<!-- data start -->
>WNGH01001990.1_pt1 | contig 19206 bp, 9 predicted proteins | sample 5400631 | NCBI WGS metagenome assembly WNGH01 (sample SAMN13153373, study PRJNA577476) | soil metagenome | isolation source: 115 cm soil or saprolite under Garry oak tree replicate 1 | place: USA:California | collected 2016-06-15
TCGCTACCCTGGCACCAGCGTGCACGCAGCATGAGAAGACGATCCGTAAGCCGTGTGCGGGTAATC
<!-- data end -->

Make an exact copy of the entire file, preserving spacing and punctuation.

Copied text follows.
>WNGH01001990.1_pt1 | contig 19206 bp, 9 predicted proteins | sample 5400631 | NCBI WGS metagenome assembly WNGH01 (sample SAMN13153373, study PRJNA577476) | soil metagenome | isolation source: 115 cm soil or saprolite under Garry oak tree replicate 1 | place: USA:California | collected 2016-06-15
TCGCTACCCTGGCACCAGCGTGCACGCAGCATGAGAAGACGATCCGTAAGCCGTGTGCGGGTAATC